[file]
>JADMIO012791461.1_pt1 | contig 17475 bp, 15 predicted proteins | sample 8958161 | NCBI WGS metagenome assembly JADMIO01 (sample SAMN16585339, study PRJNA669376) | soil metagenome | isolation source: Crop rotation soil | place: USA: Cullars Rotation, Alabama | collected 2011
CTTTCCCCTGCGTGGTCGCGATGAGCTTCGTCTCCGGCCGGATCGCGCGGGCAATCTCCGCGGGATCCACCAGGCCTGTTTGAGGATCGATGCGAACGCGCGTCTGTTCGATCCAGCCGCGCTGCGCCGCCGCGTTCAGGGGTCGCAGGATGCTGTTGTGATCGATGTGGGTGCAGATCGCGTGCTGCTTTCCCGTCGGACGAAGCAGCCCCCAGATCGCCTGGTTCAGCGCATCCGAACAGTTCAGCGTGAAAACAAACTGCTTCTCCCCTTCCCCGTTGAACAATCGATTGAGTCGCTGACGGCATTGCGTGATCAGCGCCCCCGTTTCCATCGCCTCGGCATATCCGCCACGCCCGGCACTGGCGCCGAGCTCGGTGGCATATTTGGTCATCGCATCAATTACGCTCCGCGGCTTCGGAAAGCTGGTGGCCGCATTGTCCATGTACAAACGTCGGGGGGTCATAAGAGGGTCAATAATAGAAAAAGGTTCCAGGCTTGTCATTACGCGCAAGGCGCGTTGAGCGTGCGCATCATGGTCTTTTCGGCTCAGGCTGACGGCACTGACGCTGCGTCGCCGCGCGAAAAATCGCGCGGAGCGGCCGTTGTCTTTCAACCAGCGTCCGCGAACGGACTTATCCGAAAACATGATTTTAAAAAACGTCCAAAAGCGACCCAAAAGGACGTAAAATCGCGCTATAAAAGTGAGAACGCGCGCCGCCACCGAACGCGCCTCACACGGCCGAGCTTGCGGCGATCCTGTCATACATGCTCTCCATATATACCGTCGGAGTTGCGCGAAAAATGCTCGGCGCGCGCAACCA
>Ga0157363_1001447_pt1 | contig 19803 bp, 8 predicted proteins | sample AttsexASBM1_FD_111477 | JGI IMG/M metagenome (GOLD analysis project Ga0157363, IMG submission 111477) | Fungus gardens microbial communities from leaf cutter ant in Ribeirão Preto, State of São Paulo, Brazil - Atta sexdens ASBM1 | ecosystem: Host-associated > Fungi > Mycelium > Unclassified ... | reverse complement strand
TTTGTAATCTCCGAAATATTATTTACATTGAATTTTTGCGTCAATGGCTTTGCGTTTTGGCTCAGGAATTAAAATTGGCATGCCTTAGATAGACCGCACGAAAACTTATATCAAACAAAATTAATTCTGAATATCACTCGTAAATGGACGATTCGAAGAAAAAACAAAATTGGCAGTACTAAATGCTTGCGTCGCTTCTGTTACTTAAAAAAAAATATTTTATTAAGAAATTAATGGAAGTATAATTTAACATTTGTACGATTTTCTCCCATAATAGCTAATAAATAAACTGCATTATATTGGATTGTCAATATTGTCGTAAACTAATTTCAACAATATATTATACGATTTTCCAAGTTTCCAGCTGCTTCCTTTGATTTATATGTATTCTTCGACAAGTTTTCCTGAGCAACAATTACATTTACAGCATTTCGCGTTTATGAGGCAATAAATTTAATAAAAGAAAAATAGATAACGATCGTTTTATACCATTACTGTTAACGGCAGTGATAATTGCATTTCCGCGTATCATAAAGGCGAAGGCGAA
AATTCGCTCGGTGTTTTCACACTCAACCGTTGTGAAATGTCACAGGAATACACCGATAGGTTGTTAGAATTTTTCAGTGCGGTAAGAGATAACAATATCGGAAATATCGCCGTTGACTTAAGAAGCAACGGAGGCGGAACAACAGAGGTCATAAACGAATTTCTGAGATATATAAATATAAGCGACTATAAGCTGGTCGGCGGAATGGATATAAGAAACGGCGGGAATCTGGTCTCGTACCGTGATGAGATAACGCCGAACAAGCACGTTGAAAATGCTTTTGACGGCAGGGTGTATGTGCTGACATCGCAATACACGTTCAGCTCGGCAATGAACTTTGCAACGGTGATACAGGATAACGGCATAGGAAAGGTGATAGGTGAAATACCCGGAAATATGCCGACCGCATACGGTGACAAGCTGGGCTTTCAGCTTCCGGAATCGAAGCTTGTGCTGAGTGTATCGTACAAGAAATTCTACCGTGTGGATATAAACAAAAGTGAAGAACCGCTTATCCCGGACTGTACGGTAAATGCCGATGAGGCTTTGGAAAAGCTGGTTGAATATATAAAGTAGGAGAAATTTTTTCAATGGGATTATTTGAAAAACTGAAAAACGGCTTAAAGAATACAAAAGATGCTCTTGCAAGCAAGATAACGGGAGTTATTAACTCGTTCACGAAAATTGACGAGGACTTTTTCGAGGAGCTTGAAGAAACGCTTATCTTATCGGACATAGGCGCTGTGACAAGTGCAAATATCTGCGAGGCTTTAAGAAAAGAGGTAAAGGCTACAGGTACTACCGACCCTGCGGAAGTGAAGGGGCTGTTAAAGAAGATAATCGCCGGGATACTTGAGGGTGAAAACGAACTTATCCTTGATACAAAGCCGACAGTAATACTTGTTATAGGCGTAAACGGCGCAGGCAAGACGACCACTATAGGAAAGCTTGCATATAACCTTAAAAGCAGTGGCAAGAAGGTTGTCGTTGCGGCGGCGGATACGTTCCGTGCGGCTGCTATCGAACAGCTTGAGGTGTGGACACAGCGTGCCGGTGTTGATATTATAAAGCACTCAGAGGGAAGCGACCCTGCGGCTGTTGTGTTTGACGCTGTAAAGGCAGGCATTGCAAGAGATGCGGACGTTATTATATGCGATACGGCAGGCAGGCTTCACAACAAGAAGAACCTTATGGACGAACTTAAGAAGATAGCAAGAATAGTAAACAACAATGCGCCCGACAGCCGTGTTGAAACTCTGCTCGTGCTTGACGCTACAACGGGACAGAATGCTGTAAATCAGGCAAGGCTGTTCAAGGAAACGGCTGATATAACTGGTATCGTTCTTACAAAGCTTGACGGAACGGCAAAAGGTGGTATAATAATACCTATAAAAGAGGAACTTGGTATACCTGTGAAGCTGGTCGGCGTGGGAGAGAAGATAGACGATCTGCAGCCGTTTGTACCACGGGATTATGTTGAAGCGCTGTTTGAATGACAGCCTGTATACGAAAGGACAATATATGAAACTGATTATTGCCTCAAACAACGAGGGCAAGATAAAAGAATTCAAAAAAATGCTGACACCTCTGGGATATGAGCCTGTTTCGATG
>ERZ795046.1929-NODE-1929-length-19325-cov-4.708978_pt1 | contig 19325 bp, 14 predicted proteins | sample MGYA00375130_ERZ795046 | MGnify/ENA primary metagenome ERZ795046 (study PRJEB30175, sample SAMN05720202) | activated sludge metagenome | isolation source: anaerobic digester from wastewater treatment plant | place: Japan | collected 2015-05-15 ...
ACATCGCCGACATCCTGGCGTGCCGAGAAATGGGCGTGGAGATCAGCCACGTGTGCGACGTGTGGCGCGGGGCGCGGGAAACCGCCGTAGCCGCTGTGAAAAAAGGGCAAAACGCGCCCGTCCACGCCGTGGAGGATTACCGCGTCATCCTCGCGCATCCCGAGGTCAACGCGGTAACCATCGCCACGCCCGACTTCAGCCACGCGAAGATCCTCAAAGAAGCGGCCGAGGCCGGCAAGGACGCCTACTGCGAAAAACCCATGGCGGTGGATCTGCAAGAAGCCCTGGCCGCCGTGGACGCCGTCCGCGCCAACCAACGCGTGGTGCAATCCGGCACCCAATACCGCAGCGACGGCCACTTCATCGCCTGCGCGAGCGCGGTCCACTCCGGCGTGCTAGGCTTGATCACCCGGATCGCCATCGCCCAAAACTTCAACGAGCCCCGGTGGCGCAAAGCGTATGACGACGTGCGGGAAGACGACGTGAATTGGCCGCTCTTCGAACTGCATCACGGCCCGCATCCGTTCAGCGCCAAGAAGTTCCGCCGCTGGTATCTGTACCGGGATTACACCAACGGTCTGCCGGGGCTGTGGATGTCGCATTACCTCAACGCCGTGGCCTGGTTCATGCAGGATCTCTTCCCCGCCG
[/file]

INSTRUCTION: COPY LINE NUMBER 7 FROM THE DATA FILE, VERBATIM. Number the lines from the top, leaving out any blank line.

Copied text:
ACATCGCCGACATCCTGGCGTGCCGAGAAATGGGCGTGGAGATCAGCCACGTGTGCGACGTGTGGCGCGGGGCGCGGGAAACCGCCGTAGCCGCTGTGAAAAAAGGGCAAAACGCGCCCGTCCACGCCGTGGAGGATTACCGCGTCATCCTCGCGCATCCCGAGGTCAACGCGGTAACCATCGCCACGCCCGACTTCAGCCACGCGAAGATCCTCAAAGAAGCGGCCGAGGCCGGCAAGGACGCCTACTGCGAAAAACCCATGGCGGTGGATCTGCAAGAAGCCCTGGCCGCCGTGGACGCCGTCCGCGCCAACCAACGCGTGGTGCAATCCGGCACCCAATACCGCAGCGACGGCCACTTCATCGCCTGCGCGAGCGCGGTCCACTCCGGCGTGCTAGGCTTGATCACCCGGATCGCCATCGCCCAAAACTTCAACGAGCCCCGGTGGCGCAAAGCGTATGACGACGTGCGGGAAGACGACGTGAATTGGCCGCTCTTCGAACTGCATCACGGCCCGCATCCGTTCAGCGCCAAGAAGTTCCGCCGCTGGTATCTGTACCGGGATTACACCAACGGTCTGCCGGGGCTGTGGATGTCGCATTACCTCAACGCCGTGGCCTGGTTCATGCAGGATCTCTTCCCCGCCG